Team USA Focused on Competition at Rio 2016, Not Zika

(ATR) Several Team USA athletes say that the Zika virus will not deter them from attending the Olympics in Brazil this summer.

(ATR) Several Team USA athletes say that the Zika virus will not deter them from attending the Olympics in Brazil this summer.

"I think the media is making it way bigger than it seems," said women’s beach volleyball star Kerri Walsh-Jennings. "I don’t think it’s as dramatic as it’s being presented."

Walsh-Jennings is currently in Brazil with teammate April Ross competing in the FIVB Rio Grand Slam tournament. She says she’s down there with the knowledge on how to reduce the chance of contracting Zika.

"I’ve come down here armed with the knowledge with a whole bunch of essential oils and bug spray which I think is effective," she told reporters via teleconference at the Team USA Media Summit in Los Angeles.

Walsh-Jenning’s perspective on the virus is representative of many of the athlete’s at the media summit, particularly among women. Paralympic swimmer Jessica Long tells Around the Rings she’s trained too hard to let the Zika virus stop her from competing this summer.

"There are so many things at every Paralympics that are out of my control and I have been training so hard even two years ago when people weren’t really talking too much about Rio," she says. "Nothing is really going to stop me or get in the way of me getting there and competing."

Veteran Olympic swimmers Natalie Coughlin and Missy Franklin agree. Coughlin says "there are always things beyond our control at the Olympics and [Zika] is just one of them".

"We need to focus on what we do as athletes," says Franklin. "It will only take away energy if we worry about things out of our control. We will make the best out of any situation we are put in and I know Rio 2016 will do everything in their power to make us comfortable."

USOC chief executive officer Scott Blackmun says the USOC is doing everything in its power to educate and make Team USA athletes comfortable with the Rio Olympics. The USOC created an infectious disease unit with volunteer medical professionals to inform Team USA about risks and prevention techniques.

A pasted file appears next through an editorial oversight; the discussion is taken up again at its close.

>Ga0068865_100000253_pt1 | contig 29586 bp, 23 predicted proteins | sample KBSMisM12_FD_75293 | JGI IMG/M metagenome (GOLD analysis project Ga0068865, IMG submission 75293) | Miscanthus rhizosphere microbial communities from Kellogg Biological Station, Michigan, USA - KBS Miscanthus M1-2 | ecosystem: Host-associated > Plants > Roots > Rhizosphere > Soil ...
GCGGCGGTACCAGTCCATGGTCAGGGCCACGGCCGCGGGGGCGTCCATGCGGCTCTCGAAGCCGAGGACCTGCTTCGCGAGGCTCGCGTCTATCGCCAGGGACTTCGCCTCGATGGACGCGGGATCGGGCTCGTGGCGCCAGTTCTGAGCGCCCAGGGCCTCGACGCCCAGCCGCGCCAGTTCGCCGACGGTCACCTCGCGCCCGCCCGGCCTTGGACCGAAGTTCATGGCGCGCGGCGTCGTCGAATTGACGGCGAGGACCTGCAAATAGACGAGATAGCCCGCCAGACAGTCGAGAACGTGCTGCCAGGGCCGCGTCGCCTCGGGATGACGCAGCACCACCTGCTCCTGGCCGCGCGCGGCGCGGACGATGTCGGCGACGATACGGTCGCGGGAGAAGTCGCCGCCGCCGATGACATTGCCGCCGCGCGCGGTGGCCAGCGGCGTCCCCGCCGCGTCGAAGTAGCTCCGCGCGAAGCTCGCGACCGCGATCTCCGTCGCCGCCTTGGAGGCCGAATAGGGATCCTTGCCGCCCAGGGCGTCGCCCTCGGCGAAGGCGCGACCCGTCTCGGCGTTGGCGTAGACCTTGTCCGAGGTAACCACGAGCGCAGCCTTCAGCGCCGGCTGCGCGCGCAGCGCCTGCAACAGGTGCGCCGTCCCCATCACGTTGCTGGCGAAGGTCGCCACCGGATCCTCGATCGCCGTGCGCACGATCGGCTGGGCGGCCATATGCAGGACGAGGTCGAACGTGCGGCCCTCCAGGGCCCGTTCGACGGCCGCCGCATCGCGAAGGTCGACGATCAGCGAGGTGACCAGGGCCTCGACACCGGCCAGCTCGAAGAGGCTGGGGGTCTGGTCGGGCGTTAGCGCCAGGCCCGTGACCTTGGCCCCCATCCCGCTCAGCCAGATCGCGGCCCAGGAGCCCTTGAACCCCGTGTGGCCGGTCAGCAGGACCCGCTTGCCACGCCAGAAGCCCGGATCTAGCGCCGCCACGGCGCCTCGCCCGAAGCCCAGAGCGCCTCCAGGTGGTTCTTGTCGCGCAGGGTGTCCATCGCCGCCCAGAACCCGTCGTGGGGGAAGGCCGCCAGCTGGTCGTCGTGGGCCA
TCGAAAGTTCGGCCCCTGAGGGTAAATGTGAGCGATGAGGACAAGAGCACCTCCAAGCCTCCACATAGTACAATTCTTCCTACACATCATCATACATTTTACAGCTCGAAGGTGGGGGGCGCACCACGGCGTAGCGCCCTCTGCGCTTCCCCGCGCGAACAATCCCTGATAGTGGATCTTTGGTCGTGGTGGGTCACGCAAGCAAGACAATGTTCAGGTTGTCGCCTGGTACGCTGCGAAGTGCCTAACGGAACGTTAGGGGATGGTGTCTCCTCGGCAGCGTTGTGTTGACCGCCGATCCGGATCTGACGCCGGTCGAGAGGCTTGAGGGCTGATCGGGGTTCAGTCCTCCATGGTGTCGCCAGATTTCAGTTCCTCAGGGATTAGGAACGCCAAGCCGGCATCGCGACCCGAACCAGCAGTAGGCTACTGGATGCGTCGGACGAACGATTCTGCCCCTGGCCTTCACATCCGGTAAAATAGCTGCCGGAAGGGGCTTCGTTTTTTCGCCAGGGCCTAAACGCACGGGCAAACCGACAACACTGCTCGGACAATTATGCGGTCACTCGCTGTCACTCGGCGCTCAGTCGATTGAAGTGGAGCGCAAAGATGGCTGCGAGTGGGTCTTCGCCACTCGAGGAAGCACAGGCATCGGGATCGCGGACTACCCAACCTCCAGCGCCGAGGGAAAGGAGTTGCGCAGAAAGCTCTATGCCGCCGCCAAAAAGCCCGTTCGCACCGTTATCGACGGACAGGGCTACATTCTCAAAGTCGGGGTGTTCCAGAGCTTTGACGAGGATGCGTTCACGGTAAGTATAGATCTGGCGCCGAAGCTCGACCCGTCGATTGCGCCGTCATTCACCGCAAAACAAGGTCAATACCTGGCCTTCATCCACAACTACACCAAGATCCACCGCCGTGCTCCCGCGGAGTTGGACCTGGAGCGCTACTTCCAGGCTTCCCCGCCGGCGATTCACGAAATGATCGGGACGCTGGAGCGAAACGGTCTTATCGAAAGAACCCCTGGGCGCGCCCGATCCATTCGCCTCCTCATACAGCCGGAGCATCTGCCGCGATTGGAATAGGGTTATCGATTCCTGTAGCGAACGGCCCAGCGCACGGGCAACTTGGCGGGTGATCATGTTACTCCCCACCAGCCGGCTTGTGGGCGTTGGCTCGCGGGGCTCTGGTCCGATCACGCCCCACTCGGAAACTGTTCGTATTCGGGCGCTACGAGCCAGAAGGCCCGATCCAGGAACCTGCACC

"When we appointed this infectious disease unit, two out of the three doctors are females. Women are the primary decision makers when it comes to the unborn child and the primary caretakers so we wanted to make sure women were included on the board," says Blackmun.

Some of the athletes at the media summit including golfer Lexi Thompson say they weren’t aware of the Zika issue until media members raised questions to the USOC executives.

"Honestly today was the first time I heard about it," Thompson tells ATR. "We’re more worried about the competing part of the Olympics, just worried about the experience."

International Paralympic Committee president Philip Craven tells ATR that Zika concerns should dissipate before the Olympics and Paralympics. Although Rio is hosting the Summer Games the events are taking place during the winter season in Brazil and mosquitoes will not be nearly as prevalent as they are currently.

"By the time the Paralympics take place in September it shouldn’t affect competition or the greatness of the Games," Craven says.

Written by Kevin Nutley in Los Angeles, California.

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